CC BY-NC-ND 4.0 · J Neurol Surg B 2018; 79(S 02): S194-S195
DOI: 10.1055/s-0038-1623524
Skull Base: Operative Videos
Georg Thieme Verlag KG Stuttgart · New York

Expanded Endoscopic Endonasal Resection of Retrochiasmatic Craniopharyngioma

Justin R. Davanzo
1  Department of Neurological Surgery, Penn State Health Milton S. Hershey Medical Center, Hershey, Pennsylvania, United States
,
Neerav Goyal
2  Department of Surgery, Division of Otolaryngology, Penn State Health Milton S. Hershey Medical Center, Hershey, Pennsylvania, United States
,
Brad E. Zacharia
1  Department of Neurological Surgery, Penn State Health Milton S. Hershey Medical Center, Hershey, Pennsylvania, United States
› Author Affiliations
Further Information

Address for correspondence

Justin R. Davanzo, MD
Department of Neurological Surgery, Penn State Health Milton S. Hershey Medical Center
30 Hope Dr., EC 110, Hershey, PA 17033
United States   

Publication History

15 October 2017

07 December 2017

Publication Date:
23 January 2018 (eFirst)

 

Abstract

This video abstract demonstrates the use of the expanded endoscopic endonasal approach for the resection of a retrochiasmatic craniopharyngioma. These tumors are notoriously difficult to treat, and many approaches have been tried to facilitate safe and effective resection. The endoscopic endonasal approach has been increasingly utilized for selected sellar/suprasellar pathology. We present the case of a 39-year-old man who was found to have a cystic, partially calcified suprasellar mass consistent with a craniopharyngioma. To facilitate robust skull base repair, a vascularized nasoseptal flap was harvested. A wide sphenoidotomy was performed and the sella and tuberculum were exposed. After the dural opening and arachnoid dissection, the stalk was identified, merging seamlessly with the tumor capsule. The lesion was then internally debulked with the use of an ultrasonic aspirator. The capsule was then dissected off of the optic chiasm, thalamus, and hypothalamus. The cavity was inspected with an angled endoscope to ensure complete resection. A multilayered reconstruction was performed using autologous fascia lata, the previously harvested nasoseptal flap, and dural sealant. Postoperatively, the patient did have expected panhypopituitarism but remained neurologically intact and had improvement in his vision. In conclusion, this video demonstrates how an expanded endonasal approach can be used to safely resect a craniopharyngioma, even when in close proximity to delicate structures such as the optic chiasm.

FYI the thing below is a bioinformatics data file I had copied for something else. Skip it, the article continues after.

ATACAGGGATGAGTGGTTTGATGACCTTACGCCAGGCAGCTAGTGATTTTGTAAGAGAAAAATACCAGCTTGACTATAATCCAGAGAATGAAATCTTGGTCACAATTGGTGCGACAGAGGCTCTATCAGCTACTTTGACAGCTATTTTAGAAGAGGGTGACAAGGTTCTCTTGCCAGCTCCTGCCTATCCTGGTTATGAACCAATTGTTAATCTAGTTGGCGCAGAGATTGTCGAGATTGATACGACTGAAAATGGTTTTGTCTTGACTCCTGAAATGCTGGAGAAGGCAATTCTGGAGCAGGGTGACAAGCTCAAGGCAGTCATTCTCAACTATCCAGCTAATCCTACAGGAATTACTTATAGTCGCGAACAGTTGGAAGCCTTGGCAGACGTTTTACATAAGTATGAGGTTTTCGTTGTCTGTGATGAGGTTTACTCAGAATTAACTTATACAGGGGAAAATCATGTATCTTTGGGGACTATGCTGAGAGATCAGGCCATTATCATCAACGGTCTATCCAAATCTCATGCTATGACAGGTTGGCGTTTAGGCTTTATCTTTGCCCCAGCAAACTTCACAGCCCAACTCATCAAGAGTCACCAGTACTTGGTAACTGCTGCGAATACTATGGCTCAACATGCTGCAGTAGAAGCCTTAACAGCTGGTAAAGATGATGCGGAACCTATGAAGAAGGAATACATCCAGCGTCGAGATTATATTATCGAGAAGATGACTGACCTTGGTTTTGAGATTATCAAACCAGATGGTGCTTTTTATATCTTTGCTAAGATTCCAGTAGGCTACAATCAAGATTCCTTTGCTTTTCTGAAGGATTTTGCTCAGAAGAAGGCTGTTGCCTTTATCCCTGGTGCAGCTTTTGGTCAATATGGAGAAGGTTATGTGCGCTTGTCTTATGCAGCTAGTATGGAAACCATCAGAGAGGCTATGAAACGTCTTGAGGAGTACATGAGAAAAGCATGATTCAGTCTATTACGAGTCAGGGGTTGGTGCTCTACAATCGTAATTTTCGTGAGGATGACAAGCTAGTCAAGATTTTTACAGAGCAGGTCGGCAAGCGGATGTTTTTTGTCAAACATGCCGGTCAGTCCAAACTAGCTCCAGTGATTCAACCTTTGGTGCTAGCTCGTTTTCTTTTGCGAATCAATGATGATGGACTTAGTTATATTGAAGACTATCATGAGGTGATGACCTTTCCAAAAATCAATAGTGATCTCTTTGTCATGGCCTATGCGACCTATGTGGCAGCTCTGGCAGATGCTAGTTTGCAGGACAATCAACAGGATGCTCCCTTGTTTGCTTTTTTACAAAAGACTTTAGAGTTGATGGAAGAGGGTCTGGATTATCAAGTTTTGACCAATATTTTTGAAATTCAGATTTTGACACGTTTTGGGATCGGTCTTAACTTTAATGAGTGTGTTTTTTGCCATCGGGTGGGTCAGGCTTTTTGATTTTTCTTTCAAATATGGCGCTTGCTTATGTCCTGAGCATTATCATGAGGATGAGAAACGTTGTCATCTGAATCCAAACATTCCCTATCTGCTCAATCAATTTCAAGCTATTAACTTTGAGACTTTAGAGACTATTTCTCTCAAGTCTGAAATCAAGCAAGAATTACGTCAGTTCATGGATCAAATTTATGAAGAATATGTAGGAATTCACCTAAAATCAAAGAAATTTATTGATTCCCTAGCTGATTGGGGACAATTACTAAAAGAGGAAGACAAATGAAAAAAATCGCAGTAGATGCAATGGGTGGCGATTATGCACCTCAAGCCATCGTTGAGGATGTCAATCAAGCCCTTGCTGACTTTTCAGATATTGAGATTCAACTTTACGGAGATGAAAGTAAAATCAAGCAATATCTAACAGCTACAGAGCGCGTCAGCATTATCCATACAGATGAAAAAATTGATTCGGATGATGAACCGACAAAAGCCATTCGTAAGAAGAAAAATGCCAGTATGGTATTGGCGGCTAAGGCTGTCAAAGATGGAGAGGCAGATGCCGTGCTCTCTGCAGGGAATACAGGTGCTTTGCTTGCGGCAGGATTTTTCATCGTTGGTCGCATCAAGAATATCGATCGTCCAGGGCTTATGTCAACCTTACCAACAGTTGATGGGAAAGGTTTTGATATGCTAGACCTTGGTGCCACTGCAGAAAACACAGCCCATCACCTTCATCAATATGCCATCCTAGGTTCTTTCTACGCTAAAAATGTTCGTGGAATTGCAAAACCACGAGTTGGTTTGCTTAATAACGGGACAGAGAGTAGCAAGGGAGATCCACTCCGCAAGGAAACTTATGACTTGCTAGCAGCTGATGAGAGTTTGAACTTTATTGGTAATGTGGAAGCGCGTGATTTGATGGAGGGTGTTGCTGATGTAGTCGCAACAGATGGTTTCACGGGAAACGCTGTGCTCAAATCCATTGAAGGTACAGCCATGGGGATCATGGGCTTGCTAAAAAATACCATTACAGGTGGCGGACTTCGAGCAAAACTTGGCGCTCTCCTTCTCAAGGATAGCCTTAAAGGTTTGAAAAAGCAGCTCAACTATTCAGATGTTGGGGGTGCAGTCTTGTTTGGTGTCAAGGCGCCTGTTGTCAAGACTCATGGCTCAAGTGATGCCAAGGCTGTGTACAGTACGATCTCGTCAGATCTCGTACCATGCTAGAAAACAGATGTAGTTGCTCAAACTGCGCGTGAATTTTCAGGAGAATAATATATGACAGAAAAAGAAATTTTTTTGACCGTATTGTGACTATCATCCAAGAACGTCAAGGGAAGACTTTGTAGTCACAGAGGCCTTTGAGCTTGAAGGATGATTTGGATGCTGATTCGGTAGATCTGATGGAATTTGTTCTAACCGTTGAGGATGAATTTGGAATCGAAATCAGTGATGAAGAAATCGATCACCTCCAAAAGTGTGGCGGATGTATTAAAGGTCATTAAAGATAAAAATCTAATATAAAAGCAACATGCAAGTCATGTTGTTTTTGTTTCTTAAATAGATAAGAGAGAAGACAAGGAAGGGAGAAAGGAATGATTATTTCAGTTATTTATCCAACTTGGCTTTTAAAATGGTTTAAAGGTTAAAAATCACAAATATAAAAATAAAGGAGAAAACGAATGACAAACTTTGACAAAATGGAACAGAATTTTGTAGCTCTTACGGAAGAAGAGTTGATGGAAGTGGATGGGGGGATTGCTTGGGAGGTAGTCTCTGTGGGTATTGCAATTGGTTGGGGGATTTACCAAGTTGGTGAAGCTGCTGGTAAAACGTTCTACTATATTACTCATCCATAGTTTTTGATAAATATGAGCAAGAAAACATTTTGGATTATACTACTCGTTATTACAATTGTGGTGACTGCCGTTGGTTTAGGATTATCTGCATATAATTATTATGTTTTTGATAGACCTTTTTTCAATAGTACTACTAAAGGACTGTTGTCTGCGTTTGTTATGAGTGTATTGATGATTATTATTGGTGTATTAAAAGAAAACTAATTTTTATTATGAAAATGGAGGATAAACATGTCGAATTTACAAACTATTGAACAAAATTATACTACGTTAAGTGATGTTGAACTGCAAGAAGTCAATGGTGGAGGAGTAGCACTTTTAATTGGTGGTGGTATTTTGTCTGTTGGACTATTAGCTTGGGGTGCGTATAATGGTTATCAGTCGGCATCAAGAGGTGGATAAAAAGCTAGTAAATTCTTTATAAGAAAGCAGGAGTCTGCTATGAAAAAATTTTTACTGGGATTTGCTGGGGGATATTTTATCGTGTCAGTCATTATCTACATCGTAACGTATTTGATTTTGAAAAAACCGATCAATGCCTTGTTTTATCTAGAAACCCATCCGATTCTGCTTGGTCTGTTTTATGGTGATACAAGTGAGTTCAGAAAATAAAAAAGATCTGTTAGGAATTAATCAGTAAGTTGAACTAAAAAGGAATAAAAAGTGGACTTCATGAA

The link to the video can be found at: https://youtu.be/tahjHmrXhc4.


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Zoom Image
Fig. 1 Preoperative (A) and postoperative (B) sagittal magnetic resonance images showing suprasellar lesion and gross total resection.
Zoom Image
Fig. 2 Intraoperative images showing the identification and expansion of the sphenoid os (A), the bony opening over the sella and tuberculum (B), calcifications in the suprasellar lesion (C), the resection cavity (D), the fascia lata graft sealing the dural opening (E), and the nasoseptal flap rotated into position (F).

www.thieme.com/skullbasevideos

www.thieme.com/jnlsbvideos


Quality:

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Conflict of Interest

None.

Address for correspondence

Justin R. Davanzo, MD
Department of Neurological Surgery, Penn State Health Milton S. Hershey Medical Center
30 Hope Dr., EC 110, Hershey, PA 17033
United States   

  
Zoom Image
Fig. 1 Preoperative (A) and postoperative (B) sagittal magnetic resonance images showing suprasellar lesion and gross total resection.
Zoom Image
Fig. 2 Intraoperative images showing the identification and expansion of the sphenoid os (A), the bony opening over the sella and tuberculum (B), calcifications in the suprasellar lesion (C), the resection cavity (D), the fascia lata graft sealing the dural opening (E), and the nasoseptal flap rotated into position (F).